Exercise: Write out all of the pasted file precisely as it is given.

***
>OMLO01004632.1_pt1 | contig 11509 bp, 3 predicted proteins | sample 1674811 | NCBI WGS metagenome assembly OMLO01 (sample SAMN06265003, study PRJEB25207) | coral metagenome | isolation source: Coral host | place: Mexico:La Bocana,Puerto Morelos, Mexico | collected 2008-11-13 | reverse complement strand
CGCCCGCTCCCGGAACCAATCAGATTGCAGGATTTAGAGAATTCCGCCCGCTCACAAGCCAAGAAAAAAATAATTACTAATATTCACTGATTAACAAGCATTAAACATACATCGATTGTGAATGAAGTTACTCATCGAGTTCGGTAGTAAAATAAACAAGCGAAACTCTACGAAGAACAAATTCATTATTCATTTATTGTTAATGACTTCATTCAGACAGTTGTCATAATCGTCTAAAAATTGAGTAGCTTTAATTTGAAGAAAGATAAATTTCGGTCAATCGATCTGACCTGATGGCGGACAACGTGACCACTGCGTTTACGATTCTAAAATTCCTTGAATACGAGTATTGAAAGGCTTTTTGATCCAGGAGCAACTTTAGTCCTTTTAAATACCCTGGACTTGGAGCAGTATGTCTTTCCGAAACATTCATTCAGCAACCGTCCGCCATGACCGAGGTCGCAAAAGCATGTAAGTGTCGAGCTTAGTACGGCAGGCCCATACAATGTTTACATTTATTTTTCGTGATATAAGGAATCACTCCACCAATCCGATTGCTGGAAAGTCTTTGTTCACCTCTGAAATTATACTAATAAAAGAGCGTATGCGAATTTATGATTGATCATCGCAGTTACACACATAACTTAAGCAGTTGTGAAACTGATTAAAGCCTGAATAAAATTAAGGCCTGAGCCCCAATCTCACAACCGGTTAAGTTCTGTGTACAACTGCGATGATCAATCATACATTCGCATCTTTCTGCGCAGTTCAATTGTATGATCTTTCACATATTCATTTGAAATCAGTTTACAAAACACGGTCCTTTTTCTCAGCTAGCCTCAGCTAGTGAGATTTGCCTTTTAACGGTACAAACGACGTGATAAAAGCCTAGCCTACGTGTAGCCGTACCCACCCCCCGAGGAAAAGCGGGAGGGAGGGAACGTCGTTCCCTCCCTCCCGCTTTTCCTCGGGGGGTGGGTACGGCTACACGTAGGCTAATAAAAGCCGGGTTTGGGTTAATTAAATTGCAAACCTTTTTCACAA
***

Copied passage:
>OMLO01004632.1_pt1 | contig 11509 bp, 3 predicted proteins | sample 1674811 | NCBI WGS metagenome assembly OMLO01 (sample SAMN06265003, study PRJEB25207) | coral metagenome | isolation source: Coral host | place: Mexico:La Bocana,Puerto Morelos, Mexico | collected 2008-11-13 | reverse complement strand
CGCCCGCTCCCGGAACCAATCAGATTGCAGGATTTAGAGAATTCCGCCCGCTCACAAGCCAAGAAAAAAATAATTACTAATATTCACTGATTAACAAGCATTAAACATACATCGATTGTGAATGAAGTTACTCATCGAGTTCGGTAGTAAAATAAACAAGCGAAACTCTACGAAGAACAAATTCATTATTCATTTATTGTTAATGACTTCATTCAGACAGTTGTCATAATCGTCTAAAAATTGAGTAGCTTTAATTTGAAGAAAGATAAATTTCGGTCAATCGATCTGACCTGATGGCGGACAACGTGACCACTGCGTTTACGATTCTAAAATTCCTTGAATACGAGTATTGAAAGGCTTTTTGATCCAGGAGCAACTTTAGTCCTTTTAAATACCCTGGACTTGGAGCAGTATGTCTTTCCGAAACATTCATTCAGCAACCGTCCGCCATGACCGAGGTCGCAAAAGCATGTAAGTGTCGAGCTTAGTACGGCAGGCCCATACAATGTTTACATTTATTTTTCGTGATATAAGGAATCACTCCACCAATCCGATTGCTGGAAAGTCTTTGTTCACCTCTGAAATTATACTAATAAAAGAGCGTATGCGAATTTATGATTGATCATCGCAGTTACACACATAACTTAAGCAGTTGTGAAACTGATTAAAGCCTGAATAAAATTAAGGCCTGAGCCCCAATCTCACAACCGGTTAAGTTCTGTGTACAACTGCGATGATCAATCATACATTCGCATCTTTCTGCGCAGTTCAATTGTATGATCTTTCACATATTCATTTGAAATCAGTTTACAAAACACGGTCCTTTTTCTCAGCTAGCCTCAGCTAGTGAGATTTGCCTTTTAACGGTACAAACGACGTGATAAAAGCCTAGCCTACGTGTAGCCGTACCCACCCCCCGAGGAAAAGCGGGAGGGAGGGAACGTCGTTCCCTCCCTCCCGCTTTTCCTCGGGGGGTGGGTACGGCTACACGTAGGCTAATAAAAGCCGGGTTTGGGTTAATTAAATTGCAAACCTTTTTCACAA